Possible DoS attack (?)

Ron Buchalski rbuchals at hotmail.com
Tue Nov 9 17:58:54 UTC 1999


Have you verified that operation on the router?  I believe that if the 
stupid or malicious host continued to send packets to the router when they 
are really destined for another host (or router) on the subnet, that the 
router would continue to send ICMP redirects back to the sending host, and 
wouldn't cache this response for future packets, even with 'ip route-cache 
same-interface' enabled.  The router should only populate it's forwarding 
table with next hop information for real data flows, and an ICMP redirect 
(which is telling the host that this (through the router) isn't the correct 
path for a specific data flow) shouldn't be cached.  I haven't verified 
this, though...


----Original Message Follows----
From: Martin Cooper <mjc at cooper.org.uk>
To: "Clifton D. McKinney" <clift at alltel.net>
CC: nanog at merit.edu
Subject: Re: Possible DoS attack (?)
Date: Tue, 09 Nov 1999 15:03:52 +0000

"Clifton D. McKinney" <clift at alltel.net> wrote:

 > Is this something that the "no ip directed-broadcast" command
 > would prevent?

Nope (unfortunately)...

I think I should clarify what the problem is again, since I've
had a few private emails that suggest that what I originally
wrote was confusing.

The route-cache (fast-switching) speeds up switching by building
a simple lookup table of IP-prefix/output-interface pairs by
doing a routing table lookup (process-switching) for the first
packet it sees that is addressed to any destination prefix.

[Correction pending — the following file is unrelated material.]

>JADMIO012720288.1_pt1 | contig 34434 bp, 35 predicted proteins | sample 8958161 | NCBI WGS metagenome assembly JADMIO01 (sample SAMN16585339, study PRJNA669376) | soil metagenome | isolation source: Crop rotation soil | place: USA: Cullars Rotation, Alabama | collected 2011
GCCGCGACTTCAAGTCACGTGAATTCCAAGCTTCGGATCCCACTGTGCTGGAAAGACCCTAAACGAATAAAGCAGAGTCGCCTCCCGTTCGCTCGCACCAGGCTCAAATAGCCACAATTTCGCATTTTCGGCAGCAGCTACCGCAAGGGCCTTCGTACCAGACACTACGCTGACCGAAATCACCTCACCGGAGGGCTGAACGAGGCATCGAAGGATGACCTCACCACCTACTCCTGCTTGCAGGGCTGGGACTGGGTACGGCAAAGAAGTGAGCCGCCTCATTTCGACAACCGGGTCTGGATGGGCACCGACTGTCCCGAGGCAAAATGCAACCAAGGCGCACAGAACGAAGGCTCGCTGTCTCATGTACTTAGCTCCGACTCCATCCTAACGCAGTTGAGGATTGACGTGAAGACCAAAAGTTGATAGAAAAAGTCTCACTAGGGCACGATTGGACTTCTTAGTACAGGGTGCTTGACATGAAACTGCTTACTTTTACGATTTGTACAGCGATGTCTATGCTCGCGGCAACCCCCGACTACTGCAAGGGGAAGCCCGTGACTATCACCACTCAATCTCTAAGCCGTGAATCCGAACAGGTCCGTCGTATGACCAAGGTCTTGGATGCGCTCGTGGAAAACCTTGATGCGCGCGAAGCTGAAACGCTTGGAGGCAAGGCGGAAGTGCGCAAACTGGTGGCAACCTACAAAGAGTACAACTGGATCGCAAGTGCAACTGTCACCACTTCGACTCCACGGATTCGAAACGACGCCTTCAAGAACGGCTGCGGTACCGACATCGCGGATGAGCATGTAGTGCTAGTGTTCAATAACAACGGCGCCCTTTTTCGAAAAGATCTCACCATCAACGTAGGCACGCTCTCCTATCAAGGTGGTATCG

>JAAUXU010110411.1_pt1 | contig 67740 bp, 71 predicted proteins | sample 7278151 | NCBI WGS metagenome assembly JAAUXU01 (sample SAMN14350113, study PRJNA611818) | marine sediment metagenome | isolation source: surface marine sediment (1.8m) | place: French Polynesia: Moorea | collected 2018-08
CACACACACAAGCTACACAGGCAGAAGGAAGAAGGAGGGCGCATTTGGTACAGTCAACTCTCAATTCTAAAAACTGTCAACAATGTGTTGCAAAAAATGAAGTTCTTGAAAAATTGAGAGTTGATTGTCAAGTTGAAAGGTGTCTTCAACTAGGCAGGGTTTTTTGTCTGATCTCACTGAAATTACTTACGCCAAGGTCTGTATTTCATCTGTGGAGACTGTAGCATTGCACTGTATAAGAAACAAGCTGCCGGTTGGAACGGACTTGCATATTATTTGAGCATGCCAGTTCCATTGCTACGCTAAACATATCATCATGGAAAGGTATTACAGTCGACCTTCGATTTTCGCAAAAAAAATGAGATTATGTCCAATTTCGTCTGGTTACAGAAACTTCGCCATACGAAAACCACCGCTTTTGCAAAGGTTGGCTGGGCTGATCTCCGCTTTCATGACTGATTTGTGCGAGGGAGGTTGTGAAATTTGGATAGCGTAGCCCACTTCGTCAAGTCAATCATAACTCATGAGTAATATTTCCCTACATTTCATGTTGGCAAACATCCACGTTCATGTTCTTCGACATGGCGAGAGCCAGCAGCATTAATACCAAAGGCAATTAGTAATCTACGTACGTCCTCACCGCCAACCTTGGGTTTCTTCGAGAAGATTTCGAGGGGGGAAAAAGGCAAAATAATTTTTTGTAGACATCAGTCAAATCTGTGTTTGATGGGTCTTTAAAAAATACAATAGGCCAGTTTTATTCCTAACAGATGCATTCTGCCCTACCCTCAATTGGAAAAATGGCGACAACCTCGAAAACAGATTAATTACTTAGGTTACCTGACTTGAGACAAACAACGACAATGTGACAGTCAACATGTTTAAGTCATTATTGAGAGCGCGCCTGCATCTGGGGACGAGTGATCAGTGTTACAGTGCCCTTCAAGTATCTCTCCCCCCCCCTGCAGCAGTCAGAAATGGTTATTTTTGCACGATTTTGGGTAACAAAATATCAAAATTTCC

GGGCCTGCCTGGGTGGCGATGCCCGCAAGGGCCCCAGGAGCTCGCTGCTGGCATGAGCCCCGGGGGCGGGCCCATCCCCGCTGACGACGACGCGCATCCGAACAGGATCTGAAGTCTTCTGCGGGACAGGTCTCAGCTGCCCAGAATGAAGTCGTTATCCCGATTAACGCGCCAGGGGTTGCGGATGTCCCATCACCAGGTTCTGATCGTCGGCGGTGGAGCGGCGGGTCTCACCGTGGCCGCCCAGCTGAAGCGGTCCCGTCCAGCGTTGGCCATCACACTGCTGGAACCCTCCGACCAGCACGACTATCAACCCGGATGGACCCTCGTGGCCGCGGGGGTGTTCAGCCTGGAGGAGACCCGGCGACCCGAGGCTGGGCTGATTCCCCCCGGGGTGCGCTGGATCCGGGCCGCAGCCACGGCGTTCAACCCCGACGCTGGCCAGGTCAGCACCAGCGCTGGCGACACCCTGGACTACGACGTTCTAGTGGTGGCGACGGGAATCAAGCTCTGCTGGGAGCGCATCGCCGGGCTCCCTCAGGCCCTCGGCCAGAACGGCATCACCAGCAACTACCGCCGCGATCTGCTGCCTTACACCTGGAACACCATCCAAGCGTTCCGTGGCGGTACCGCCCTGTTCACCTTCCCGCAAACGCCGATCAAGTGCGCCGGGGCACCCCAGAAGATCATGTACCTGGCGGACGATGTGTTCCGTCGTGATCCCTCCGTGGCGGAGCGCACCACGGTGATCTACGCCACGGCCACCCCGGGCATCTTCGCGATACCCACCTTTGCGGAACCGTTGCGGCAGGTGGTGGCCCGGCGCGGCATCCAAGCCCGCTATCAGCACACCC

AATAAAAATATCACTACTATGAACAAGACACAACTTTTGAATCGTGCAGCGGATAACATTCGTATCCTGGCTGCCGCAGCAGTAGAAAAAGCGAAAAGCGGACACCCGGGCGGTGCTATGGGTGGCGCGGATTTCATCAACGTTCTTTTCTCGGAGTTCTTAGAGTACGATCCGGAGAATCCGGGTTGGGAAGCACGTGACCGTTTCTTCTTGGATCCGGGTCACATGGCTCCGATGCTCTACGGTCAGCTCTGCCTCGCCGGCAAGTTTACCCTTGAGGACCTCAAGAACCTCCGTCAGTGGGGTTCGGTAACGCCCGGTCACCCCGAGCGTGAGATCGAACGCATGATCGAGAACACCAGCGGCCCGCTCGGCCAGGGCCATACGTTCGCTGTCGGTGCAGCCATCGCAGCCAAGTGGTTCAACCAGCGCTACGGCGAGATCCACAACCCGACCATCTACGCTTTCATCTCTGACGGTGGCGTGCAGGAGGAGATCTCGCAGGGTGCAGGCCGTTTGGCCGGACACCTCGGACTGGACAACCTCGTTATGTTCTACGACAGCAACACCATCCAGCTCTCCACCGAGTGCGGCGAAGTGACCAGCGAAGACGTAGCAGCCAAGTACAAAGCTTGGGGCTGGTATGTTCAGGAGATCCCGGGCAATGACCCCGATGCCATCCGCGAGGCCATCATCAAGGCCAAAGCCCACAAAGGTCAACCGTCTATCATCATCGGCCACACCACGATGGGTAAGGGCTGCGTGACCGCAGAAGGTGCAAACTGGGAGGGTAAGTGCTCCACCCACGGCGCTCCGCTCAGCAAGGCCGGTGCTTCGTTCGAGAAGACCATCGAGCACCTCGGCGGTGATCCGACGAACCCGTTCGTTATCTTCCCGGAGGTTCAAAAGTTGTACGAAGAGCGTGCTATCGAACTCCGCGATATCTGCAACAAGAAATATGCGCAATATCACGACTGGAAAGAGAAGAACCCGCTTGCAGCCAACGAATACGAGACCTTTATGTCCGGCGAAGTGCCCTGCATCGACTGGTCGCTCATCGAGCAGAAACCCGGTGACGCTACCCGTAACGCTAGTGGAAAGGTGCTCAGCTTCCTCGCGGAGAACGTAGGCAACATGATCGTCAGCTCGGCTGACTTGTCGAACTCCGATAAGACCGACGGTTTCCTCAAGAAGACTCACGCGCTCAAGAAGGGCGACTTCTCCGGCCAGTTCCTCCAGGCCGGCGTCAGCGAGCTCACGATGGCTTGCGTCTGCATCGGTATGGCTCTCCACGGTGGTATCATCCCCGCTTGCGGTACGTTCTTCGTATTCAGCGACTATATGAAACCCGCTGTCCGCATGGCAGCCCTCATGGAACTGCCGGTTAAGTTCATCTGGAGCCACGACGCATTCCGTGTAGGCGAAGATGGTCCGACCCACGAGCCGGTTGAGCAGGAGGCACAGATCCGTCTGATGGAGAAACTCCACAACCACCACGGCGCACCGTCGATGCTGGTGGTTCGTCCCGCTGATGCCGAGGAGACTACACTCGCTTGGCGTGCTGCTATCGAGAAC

The problem is that to implement ICMP redirects, Ciscos have
to do process-switching to figure out that the source and
destination addresses are both out of the same interface and
can therefore talk to each other directly (i.e. without
pointlessly bouncing traffic off the router and causing the
same traffic to go over the same network twice, wasting

This would be fine and dandy if when they sent a redirect,
the host that received it listened to it, and stopped bouncing
traffic off the router, but if it doesn't (either stupidly
or maliciously) then all traffic that is being bounced off
the router has to carry on being process-switching, burning
CPU cycles like it's going out of fashion.

If you turn on 'ip route-cache same-interface' the router
will still send a redirect for the first packet addressed
to a particular prefix that it sees because it has to
process-switch it to figure out what to put in the route-
cache, but after that it will use the cache, and not look
at the source addresses of packets to that destination at
all (try turning on 'debug ip icmp' to see this behaviour).

Whether you use the command or not is a trade-off based on
whether you want redirects to work properly (stopping traffic
being bounced off the router unnecessarily if other hosts
listen to them), or if you would rather not burn CPU when
other hosts don't listen to them and you have to switch the
traffic back out of the same interface anyway.


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